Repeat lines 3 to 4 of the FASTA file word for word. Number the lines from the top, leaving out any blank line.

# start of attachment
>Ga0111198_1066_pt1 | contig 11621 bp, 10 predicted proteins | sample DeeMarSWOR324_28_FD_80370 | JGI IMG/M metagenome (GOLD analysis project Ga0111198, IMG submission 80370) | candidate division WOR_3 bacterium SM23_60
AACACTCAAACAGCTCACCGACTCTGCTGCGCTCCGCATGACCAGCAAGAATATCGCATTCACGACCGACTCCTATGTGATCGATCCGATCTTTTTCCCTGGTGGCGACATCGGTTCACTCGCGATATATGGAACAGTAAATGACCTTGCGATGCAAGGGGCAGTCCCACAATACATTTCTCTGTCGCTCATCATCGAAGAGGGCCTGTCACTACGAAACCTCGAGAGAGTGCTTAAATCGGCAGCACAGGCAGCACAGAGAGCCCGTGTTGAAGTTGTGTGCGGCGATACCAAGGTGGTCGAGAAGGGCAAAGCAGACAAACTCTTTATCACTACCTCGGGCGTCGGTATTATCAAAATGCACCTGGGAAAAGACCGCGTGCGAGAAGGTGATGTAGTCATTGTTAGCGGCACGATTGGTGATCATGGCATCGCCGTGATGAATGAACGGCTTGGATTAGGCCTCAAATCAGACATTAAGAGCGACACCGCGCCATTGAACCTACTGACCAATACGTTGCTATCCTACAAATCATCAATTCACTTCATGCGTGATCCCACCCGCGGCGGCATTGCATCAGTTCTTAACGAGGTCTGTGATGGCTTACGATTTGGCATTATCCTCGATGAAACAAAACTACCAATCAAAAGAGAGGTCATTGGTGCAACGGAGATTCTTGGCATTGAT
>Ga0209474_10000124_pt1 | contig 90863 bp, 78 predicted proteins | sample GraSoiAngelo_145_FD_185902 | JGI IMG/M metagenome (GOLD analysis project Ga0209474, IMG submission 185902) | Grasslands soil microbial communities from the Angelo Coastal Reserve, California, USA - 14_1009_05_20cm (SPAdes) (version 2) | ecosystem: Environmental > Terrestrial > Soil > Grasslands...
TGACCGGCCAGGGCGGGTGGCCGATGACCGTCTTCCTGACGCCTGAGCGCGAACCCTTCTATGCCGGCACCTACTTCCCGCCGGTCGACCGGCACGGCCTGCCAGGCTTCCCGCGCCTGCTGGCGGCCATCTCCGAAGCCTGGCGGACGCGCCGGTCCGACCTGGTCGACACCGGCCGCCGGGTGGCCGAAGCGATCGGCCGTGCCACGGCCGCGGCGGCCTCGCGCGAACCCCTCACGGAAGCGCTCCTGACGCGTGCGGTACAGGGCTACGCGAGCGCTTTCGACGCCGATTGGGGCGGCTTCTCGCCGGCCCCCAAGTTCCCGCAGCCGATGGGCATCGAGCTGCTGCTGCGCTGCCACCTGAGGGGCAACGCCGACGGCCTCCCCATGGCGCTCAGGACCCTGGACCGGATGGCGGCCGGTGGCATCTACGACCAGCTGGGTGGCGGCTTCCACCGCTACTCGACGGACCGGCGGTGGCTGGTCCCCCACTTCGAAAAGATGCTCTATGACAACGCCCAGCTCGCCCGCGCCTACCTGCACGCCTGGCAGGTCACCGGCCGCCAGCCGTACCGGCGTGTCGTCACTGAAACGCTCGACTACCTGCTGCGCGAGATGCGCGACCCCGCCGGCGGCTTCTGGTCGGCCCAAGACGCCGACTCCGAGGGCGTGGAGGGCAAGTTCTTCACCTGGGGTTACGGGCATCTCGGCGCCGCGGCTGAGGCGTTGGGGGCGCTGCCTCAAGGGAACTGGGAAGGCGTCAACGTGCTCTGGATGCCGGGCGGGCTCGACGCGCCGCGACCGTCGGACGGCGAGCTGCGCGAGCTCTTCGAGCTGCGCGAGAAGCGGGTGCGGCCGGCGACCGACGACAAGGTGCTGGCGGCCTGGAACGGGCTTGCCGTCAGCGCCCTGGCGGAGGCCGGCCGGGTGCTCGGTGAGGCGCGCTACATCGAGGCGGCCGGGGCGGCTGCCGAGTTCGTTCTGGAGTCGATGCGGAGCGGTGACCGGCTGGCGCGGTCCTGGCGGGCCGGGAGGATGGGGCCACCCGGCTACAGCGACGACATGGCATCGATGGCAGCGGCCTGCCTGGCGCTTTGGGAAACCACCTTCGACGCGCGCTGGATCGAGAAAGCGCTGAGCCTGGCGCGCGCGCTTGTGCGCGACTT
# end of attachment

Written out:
>Ga0209474_10000124_pt1 | contig 90863 bp, 78 predicted proteins | sample GraSoiAngelo_145_FD_185902 | JGI IMG/M metagenome (GOLD analysis project Ga0209474, IMG submission 185902) | Grasslands soil microbial communities from the Angelo Coastal Reserve, California, USA - 14_1009_05_20cm (SPAdes) (version 2) | ecosystem: Environmental > Terrestrial > Soil > Grasslands...
TGACCGGCCAGGGCGGGTGGCCGATGACCGTCTTCCTGACGCCTGAGCGCGAACCCTTCTATGCCGGCACCTACTTCCCGCCGGTCGACCGGCACGGCCTGCCAGGCTTCCCGCGCCTGCTGGCGGCCATCTCCGAAGCCTGGCGGACGCGCCGGTCCGACCTGGTCGACACCGGCCGCCGGGTGGCCGAAGCGATCGGCCGTGCCACGGCCGCGGCGGCCTCGCGCGAACCCCTCACGGAAGCGCTCCTGACGCGTGCGGTACAGGGCTACGCGAGCGCTTTCGACGCCGATTGGGGCGGCTTCTCGCCGGCCCCCAAGTTCCCGCAGCCGATGGGCATCGAGCTGCTGCTGCGCTGCCACCTGAGGGGCAACGCCGACGGCCTCCCCATGGCGCTCAGGACCCTGGACCGGATGGCGGCCGGTGGCATCTACGACCAGCTGGGTGGCGGCTTCCACCGCTACTCGACGGACCGGCGGTGGCTGGTCCCCCACTTCGAAAAGATGCTCTATGACAACGCCCAGCTCGCCCGCGCCTACCTGCACGCCTGGCAGGTCACCGGCCGCCAGCCGTACCGGCGTGTCGTCACTGAAACGCTCGACTACCTGCTGCGCGAGATGCGCGACCCCGCCGGCGGCTTCTGGTCGGCCCAAGACGCCGACTCCGAGGGCGTGGAGGGCAAGTTCTTCACCTGGGGTTACGGGCATCTCGGCGCCGCGGCTGAGGCGTTGGGGGCGCTGCCTCAAGGGAACTGGGAAGGCGTCAACGTGCTCTGGATGCCGGGCGGGCTCGACGCGCCGCGACCGTCGGACGGCGAGCTGCGCGAGCTCTTCGAGCTGCGCGAGAAGCGGGTGCGGCCGGCGACCGACGACAAGGTGCTGGCGGCCTGGAACGGGCTTGCCGTCAGCGCCCTGGCGGAGGCCGGCCGGGTGCTCGGTGAGGCGCGCTACATCGAGGCGGCCGGGGCGGCTGCCGAGTTCGTTCTGGAGTCGATGCGGAGCGGTGACCGGCTGGCGCGGTCCTGGCGGGCCGGGAGGATGGGGCCACCCGGCTACAGCGACGACATGGCATCGATGGCAGCGGCCTGCCTGGCGCTTTGGGAAACCACCTTCGACGCGCGCTGGATCGAGAAAGCGCTGAGCCTGGCGCGCGCGCTTGTGCGCGACTT